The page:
The work described in this paper began in part with the Newspaper Navigator project, created as part of Library of Congress’s Innovator in Residence program in 2019 with the goal of excavating visual content in Chronicling America. Developed in partnership with LC Labs, the National Digital Newspaper Program, and IT Design & Development at the Library of Congress, Newspaper Navigator utilizes a machine learning model to extract seven visual features from 16 million pages in Chronicling America: advertisements, photographs, illustrations, maps, comics, editorial cartoons, and headlines [nn_dataset]. This machine learning model consists of an object detection model that had been finetuned on thousands of bounding box annotations of visual content created by volunteers as part of the Beyond Words crowdsourcing initiative launched by LC Labs in 2017 [beyond_words]. The resulting extracted visual content was publicly released as the Newspaper Navigator dataset, available in the public domain for all to use [nn_dataset].

Newspaper Navigator coincides with current trends in periodical studies. As Sean Latham and Robert Scholes argue in an influential essay, “We have often been too quick to see magazines [and other periodicals] as containers of discrete bits of information rather than autonomous objects of study” [latham_scholes_2006]. In practice, this means that periodical scholars tend to examine not only the individual pieces of content in a given publication, but also its overall construction, taking into account such architectural elements as a publication’s formats, columns, and visual layout. The typical methods to apply this approach require intensive reading of individual newspaper pages. Researchers gradually develop an intuition about the general style and flavor of a certain publication. A publication’s implicit patterns can be relatively intangible because periodical formats are necessarily fixed—to preserve continuity—and flexible—to accommodate new and changing scenarios. A paper looks like itself almost always, but not always. Even beyond academic inquiry, dedicated readers of any periodical often develop this kind of intuitive mental map of a publication’s page designs and formats.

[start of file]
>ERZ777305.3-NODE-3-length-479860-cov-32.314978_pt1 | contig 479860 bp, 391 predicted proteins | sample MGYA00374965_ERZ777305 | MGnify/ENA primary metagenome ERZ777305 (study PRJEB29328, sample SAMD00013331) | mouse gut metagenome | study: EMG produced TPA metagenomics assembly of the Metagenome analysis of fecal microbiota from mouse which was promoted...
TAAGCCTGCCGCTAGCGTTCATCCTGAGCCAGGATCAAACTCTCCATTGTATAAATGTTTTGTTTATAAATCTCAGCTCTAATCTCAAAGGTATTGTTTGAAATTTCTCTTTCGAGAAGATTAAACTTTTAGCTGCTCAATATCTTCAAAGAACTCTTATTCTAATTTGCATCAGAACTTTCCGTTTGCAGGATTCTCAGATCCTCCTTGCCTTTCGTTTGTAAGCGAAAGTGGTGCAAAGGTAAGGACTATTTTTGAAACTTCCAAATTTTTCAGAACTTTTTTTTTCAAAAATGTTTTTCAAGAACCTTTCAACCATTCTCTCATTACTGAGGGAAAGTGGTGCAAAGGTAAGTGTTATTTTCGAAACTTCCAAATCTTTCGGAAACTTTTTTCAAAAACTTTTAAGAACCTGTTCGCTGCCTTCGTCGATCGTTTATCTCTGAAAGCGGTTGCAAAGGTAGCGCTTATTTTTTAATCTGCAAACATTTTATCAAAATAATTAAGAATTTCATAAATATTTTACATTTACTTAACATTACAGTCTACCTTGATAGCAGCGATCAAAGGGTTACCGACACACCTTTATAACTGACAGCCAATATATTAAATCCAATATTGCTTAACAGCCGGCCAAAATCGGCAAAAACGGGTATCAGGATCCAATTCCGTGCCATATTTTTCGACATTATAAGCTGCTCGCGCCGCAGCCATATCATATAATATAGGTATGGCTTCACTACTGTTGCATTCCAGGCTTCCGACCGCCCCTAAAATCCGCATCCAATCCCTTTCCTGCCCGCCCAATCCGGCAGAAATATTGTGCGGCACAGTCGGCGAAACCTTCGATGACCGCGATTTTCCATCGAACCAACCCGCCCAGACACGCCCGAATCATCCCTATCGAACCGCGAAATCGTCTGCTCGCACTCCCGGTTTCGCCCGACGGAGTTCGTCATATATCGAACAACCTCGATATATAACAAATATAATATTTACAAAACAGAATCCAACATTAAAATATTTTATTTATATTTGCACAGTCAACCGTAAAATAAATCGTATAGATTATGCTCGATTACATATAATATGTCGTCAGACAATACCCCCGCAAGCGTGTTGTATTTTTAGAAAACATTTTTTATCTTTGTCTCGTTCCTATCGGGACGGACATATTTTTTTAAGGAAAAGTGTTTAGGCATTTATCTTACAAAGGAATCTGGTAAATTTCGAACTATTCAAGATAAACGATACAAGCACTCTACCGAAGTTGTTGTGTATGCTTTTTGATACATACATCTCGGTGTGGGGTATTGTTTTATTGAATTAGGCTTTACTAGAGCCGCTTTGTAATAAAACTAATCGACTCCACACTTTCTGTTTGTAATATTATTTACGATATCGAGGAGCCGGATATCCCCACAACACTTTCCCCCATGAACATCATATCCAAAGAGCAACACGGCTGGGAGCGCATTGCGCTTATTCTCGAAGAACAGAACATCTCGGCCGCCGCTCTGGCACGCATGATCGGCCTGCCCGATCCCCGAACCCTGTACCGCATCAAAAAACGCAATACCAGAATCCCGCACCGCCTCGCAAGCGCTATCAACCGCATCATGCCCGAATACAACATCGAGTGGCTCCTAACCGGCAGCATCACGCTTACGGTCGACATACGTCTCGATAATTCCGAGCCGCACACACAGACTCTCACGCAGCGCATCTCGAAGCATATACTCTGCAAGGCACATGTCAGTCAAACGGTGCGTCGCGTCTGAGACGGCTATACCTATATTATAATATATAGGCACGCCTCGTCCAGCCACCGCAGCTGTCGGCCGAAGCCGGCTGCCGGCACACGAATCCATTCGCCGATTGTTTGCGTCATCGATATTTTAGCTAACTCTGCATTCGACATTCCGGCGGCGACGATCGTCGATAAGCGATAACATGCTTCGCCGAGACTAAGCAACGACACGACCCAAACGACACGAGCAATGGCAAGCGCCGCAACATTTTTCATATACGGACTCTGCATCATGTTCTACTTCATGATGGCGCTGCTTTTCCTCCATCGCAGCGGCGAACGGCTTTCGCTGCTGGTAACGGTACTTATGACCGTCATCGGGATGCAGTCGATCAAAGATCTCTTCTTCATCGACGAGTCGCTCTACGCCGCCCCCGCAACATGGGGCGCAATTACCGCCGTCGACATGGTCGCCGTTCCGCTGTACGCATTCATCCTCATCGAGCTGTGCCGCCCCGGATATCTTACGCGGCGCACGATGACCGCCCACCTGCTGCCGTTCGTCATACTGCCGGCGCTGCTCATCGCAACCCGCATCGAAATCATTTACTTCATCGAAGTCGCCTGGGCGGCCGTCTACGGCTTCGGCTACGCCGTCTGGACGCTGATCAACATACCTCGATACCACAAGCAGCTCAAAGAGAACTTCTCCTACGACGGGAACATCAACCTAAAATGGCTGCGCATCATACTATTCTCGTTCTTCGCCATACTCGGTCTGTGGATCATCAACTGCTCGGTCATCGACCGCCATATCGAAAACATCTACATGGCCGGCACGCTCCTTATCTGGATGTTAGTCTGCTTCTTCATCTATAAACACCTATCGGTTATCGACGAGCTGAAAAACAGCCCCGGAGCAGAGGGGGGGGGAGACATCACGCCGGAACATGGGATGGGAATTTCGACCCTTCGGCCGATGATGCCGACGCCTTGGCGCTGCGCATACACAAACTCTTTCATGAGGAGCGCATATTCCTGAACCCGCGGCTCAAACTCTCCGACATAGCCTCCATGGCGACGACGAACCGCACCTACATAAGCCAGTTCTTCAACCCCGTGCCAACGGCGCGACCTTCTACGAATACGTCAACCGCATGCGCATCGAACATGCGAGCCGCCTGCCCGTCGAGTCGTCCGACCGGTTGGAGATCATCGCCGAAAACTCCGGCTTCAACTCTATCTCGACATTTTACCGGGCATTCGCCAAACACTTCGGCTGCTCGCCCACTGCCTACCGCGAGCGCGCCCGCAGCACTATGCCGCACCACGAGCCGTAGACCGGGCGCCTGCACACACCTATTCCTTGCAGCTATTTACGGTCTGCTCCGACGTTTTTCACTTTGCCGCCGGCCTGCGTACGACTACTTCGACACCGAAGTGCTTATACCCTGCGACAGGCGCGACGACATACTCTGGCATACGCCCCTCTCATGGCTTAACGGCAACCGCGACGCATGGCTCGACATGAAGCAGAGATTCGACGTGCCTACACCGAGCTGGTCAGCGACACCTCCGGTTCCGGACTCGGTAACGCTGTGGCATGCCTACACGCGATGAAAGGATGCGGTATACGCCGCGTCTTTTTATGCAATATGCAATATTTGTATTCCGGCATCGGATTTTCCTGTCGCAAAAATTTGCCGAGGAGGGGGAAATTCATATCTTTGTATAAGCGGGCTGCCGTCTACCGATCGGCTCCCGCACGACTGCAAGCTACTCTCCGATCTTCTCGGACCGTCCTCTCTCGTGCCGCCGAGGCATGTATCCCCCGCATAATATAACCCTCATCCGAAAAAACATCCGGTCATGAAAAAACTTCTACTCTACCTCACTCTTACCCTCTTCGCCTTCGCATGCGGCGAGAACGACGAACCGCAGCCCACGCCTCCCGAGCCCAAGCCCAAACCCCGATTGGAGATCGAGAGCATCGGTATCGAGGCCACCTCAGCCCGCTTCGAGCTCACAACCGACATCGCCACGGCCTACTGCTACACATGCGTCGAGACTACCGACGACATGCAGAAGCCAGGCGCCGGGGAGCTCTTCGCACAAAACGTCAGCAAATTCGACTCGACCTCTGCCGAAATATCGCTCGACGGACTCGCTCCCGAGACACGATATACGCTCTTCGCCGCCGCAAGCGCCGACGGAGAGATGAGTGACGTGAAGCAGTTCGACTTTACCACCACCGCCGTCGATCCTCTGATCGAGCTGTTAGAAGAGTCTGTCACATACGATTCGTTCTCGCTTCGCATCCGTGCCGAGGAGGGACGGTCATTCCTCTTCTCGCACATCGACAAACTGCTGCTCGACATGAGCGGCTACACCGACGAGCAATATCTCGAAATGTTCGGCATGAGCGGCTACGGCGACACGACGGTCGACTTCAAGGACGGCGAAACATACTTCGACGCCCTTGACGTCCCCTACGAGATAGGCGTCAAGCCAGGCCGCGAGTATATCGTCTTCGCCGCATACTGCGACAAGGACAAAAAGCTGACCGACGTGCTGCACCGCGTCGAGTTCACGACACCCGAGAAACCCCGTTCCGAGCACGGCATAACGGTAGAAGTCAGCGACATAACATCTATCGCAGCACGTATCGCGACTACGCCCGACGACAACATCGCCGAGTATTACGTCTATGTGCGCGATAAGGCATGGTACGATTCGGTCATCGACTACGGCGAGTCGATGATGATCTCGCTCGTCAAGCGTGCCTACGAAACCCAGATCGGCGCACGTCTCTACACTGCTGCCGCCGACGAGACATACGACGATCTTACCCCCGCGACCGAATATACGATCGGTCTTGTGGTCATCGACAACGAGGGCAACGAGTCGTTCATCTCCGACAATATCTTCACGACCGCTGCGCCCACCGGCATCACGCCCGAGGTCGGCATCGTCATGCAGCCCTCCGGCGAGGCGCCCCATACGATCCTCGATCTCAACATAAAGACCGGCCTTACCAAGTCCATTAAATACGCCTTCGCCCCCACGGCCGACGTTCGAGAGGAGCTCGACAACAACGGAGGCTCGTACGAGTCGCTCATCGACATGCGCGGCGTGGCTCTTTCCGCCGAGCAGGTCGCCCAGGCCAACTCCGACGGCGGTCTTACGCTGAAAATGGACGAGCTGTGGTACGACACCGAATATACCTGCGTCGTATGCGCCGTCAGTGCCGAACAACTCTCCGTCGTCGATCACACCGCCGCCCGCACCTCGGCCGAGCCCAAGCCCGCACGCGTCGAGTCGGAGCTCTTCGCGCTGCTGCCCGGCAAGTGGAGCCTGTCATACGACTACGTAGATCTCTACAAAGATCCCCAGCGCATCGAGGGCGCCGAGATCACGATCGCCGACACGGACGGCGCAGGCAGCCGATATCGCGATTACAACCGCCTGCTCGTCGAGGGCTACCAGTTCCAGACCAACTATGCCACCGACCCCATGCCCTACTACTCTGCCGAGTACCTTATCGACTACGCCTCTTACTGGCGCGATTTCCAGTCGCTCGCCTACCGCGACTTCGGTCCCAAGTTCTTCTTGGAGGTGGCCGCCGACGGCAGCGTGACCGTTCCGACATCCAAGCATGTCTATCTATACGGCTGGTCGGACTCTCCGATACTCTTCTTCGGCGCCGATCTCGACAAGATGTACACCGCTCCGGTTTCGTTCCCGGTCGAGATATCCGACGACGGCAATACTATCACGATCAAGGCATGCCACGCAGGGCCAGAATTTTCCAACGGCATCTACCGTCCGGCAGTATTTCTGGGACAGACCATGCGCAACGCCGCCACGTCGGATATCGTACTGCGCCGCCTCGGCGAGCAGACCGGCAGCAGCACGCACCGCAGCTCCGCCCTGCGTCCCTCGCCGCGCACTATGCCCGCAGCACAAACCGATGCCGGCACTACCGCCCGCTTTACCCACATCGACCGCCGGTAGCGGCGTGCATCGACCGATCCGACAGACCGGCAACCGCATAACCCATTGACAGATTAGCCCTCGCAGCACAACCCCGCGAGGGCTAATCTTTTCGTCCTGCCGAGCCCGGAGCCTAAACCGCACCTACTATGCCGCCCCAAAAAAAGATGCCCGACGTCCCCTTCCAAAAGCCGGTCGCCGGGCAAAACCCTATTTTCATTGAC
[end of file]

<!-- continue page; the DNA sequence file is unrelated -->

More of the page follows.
We saw the possibility of combining these two types of reading. On one hand, Newspaper Navigator makes it possible to chart visual features across the entirety of Chronicling America. On the other hand, the methods in periodical studies encourage attention to the juxtaposition of visual features on a page. Starting with these two methods, we developed a set of preliminary working questions. How do the visual features on the page of a newspaper interlock and mutually inform each other? If we look at all of those features holistically, what kinds of styles and ideas can we detect over the lifespan of a single newspaper? More broadly, what added perspective can we gain by using the Newspaper Navigator to trace the sum of newspaper layouts over hundreds of publications? Finally, can we establish a “baseline” for newspaper production in the later 19th and early 20th century United States that would allow us to see the critical departures made by multi-ethnic newspapers in the service of social justice during moments of elevated racism or xenophobia?

3.1 Methods I: Adapting MARC 21 Metadata for Research

Adapting the Newspaper Navigator dataset to answer these questions required us to collect additional data about the subsets of multi-ethnic newspapers within Chronicling America. This information was partially extracted from the bibliographic data of newspaper titles in the machine-readable cataloging (MARC) format. All records for newspapers in Chronicling America follow the cataloging standards of the Cooperative ONline SERials Program (CONSER) [conser_about_loc], providing a somewhat normalized set of features for sorting newspapers. Additionally, Chronicling America’s partnering institutions provide a “title essay” that describes and contextualizes each newspaper. These unstructured data has recently been the focus of efforts for metadata enhancement in remediation projects geared to identifying ethnic editors [ortiz_baco_title_2019].